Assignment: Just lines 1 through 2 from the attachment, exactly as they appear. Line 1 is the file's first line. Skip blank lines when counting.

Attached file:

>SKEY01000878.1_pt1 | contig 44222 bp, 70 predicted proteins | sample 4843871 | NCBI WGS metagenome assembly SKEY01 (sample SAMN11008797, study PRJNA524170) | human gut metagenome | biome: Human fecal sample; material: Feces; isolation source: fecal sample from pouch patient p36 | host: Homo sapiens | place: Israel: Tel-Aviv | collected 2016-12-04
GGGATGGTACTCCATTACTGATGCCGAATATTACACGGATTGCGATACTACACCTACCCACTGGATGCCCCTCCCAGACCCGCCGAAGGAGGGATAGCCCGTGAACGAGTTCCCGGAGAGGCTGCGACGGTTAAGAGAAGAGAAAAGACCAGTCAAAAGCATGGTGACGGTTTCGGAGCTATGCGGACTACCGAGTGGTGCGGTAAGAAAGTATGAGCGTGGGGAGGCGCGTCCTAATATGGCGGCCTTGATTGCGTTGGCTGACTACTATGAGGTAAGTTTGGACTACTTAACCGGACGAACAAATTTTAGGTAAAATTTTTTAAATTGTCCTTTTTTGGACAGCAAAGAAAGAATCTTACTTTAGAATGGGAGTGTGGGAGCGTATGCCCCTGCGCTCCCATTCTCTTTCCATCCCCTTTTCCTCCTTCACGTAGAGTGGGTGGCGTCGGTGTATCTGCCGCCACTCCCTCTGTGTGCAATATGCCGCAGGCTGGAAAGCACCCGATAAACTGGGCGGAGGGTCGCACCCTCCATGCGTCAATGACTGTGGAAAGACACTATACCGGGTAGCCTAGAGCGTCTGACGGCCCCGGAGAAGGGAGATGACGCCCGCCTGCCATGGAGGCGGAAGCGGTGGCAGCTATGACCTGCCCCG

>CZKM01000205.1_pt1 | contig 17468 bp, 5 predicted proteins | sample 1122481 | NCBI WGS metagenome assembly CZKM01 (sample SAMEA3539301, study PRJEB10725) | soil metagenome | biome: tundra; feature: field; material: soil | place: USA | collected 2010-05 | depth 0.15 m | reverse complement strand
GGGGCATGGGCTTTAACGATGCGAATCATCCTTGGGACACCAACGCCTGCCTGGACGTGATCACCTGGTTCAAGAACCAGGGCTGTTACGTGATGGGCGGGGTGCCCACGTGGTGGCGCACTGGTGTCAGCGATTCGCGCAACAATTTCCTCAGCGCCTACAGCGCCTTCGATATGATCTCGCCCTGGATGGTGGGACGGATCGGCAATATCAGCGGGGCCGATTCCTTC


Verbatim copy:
>SKEY01000878.1_pt1 | contig 44222 bp, 70 predicted proteins | sample 4843871 | NCBI WGS metagenome assembly SKEY01 (sample SAMN11008797, study PRJNA524170) | human gut metagenome | biome: Human fecal sample; material: Feces; isolation source: fecal sample from pouch patient p36 | host: Homo sapiens | place: Israel: Tel-Aviv | collected 2016-12-04
GGGATGGTACTCCATTACTGATGCCGAATATTACACGGATTGCGATACTACACCTACCCACTGGATGCCCCTCCCAGACCCGCCGAAGGAGGGATAGCCCGTGAACGAGTTCCCGGAGAGGCTGCGACGGTTAAGAGAAGAGAAAAGACCAGTCAAAAGCATGGTGACGGTTTCGGAGCTATGCGGACTACCGAGTGGTGCGGTAAGAAAGTATGAGCGTGGGGAGGCGCGTCCTAATATGGCGGCCTTGATTGCGTTGGCTGACTACTATGAGGTAAGTTTGGACTACTTAACCGGACGAACAAATTTTAGGTAAAATTTTTTAAATTGTCCTTTTTTGGACAGCAAAGAAAGAATCTTACTTTAGAATGGGAGTGTGGGAGCGTATGCCCCTGCGCTCCCATTCTCTTTCCATCCCCTTTTCCTCCTTCACGTAGAGTGGGTGGCGTCGGTGTATCTGCCGCCACTCCCTCTGTGTGCAATATGCCGCAGGCTGGAAAGCACCCGATAAACTGGGCGGAGGGTCGCACCCTCCATGCGTCAATGACTGTGGAAAGACACTATACCGGGTAGCCTAGAGCGTCTGACGGCCCCGGAGAAGGGAGATGACGCCCGCCTGCCATGGAGGCGGAAGCGGTGGCAGCTATGACCTGCCCCG